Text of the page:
The visually normal human beings have a higher chance of differentiating spacing variations in human and monkey faces as compared to those with dense bilateral congenital cataracts.
The authors of this article ‘Deficit in Sensitivity to Spacing after Early Visual Deprivation in Humans’ (2010) conducted this research with the aim of evaluating the results of early visual deficiency among patients suffering from dense bilateral congenital cataracts. From their findings, they realized that patients with that condition have poor abilities differentiating spacing in features. They use two experiments in conducting their research. The first experiment involved distinguishing spacing in monkey and human faces. The second experiment involved the ability to differentiate feature spacing among houses.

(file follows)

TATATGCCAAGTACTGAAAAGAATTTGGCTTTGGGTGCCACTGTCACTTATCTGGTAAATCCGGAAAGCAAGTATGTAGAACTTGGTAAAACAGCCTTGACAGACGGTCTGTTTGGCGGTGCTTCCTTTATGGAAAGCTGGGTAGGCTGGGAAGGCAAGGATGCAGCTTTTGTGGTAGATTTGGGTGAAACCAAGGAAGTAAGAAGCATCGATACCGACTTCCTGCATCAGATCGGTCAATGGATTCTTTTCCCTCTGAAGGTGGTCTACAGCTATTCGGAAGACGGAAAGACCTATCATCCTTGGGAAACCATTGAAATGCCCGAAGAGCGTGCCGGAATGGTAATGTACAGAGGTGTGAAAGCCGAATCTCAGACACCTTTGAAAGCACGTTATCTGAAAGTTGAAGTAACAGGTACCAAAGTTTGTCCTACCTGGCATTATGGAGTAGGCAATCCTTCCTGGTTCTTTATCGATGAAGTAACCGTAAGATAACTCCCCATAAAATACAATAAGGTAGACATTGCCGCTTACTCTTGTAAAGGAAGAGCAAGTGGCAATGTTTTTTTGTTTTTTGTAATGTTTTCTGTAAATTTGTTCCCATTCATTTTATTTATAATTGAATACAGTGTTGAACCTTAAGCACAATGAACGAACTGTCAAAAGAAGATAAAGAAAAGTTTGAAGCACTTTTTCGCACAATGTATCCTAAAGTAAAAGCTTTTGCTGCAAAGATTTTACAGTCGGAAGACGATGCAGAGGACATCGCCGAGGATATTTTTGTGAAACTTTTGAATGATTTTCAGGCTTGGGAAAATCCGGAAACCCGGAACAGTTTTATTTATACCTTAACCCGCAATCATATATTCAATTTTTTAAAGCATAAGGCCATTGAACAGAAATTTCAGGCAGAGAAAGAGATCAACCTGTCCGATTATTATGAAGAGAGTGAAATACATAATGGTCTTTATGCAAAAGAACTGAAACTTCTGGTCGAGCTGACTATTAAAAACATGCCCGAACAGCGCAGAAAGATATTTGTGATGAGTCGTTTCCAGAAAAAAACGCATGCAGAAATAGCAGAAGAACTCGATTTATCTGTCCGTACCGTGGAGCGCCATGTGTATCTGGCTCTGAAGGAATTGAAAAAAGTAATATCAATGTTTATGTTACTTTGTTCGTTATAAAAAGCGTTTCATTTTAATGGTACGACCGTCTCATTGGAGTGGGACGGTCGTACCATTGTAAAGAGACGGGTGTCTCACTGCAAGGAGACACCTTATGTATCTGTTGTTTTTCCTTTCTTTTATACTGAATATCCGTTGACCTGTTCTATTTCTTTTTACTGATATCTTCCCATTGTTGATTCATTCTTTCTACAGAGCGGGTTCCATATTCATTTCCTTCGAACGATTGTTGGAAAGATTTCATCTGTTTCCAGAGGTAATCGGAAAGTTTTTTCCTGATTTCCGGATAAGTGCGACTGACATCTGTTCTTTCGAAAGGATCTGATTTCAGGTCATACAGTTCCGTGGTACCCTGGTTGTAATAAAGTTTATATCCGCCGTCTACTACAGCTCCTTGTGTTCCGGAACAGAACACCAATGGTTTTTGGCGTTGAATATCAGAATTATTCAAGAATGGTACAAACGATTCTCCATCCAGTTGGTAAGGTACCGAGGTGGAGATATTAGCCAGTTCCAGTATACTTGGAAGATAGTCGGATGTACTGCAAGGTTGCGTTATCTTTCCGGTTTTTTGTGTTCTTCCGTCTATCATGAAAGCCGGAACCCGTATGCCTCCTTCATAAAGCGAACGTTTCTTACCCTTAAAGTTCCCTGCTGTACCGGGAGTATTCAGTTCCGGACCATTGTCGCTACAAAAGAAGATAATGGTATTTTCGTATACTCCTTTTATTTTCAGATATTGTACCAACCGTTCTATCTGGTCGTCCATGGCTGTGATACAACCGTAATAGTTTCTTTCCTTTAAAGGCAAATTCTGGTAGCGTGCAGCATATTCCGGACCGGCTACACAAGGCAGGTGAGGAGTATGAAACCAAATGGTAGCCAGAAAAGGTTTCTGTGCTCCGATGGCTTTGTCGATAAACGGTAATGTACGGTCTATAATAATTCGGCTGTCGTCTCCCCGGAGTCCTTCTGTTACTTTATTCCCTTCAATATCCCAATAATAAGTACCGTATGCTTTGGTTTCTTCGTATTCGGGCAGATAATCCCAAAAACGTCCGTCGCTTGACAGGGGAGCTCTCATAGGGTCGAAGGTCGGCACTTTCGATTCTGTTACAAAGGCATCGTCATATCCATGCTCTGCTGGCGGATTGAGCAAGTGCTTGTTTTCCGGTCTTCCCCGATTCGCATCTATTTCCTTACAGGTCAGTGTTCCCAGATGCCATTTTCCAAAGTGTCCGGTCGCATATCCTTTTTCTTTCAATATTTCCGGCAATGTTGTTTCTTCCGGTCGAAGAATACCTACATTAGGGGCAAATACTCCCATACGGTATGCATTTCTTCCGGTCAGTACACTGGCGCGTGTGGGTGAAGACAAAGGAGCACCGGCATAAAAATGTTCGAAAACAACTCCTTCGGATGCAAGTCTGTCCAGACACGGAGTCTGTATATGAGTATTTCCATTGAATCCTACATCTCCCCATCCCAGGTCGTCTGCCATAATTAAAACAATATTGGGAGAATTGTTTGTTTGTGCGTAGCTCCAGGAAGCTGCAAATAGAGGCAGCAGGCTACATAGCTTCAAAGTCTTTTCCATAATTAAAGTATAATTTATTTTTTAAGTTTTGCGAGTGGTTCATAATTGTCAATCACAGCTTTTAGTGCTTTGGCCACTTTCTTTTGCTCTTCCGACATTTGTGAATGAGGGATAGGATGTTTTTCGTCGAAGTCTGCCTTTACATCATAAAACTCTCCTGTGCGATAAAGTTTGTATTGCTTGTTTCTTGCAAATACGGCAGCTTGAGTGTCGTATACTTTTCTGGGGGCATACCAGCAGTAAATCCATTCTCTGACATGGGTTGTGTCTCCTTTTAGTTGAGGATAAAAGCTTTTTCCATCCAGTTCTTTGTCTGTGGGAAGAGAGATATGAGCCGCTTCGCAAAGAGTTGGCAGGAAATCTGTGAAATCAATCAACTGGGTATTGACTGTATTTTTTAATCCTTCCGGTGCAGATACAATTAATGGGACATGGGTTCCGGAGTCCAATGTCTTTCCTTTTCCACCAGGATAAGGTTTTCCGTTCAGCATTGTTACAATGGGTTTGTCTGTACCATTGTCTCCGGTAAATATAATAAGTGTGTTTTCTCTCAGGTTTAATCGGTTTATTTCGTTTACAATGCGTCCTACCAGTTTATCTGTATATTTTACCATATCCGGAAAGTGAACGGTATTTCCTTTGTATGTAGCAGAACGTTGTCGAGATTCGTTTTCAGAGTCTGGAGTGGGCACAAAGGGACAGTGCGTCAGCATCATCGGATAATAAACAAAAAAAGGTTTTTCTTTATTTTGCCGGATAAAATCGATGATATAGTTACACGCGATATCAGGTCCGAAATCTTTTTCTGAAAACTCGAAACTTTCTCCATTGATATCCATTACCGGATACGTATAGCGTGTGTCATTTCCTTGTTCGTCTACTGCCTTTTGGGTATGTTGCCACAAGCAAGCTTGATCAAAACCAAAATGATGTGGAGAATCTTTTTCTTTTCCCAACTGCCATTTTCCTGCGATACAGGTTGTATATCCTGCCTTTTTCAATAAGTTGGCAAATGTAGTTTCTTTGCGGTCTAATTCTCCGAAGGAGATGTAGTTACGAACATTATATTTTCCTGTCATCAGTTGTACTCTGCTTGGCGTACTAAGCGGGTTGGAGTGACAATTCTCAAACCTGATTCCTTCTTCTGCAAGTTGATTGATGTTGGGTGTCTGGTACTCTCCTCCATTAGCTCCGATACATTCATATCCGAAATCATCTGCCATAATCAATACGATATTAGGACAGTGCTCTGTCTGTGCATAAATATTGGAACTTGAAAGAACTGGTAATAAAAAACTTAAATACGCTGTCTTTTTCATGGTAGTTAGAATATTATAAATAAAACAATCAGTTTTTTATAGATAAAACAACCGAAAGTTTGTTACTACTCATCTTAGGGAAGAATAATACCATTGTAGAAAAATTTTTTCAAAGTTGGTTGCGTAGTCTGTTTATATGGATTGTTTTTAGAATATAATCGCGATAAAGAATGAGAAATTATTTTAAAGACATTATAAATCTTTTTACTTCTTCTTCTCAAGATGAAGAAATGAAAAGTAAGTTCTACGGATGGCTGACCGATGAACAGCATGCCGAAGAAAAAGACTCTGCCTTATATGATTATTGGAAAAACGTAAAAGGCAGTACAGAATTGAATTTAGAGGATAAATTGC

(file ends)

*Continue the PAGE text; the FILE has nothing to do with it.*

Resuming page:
In this research, ten participants who were diagnosed with dense bilateral congenital cataracts were shown photographs of human and monkey faces. After that they were asked to differentiate feature spacing between the two and the results were compared to the findings recorded by ordinary people. The results from this experiment proved that visual deprivation destroys the ability to process human faces. From the test, Robbins.R et al. (2010) also realized that the patients had different experiences. For instance, some inaccurately interpreted the monkey face while others inter…
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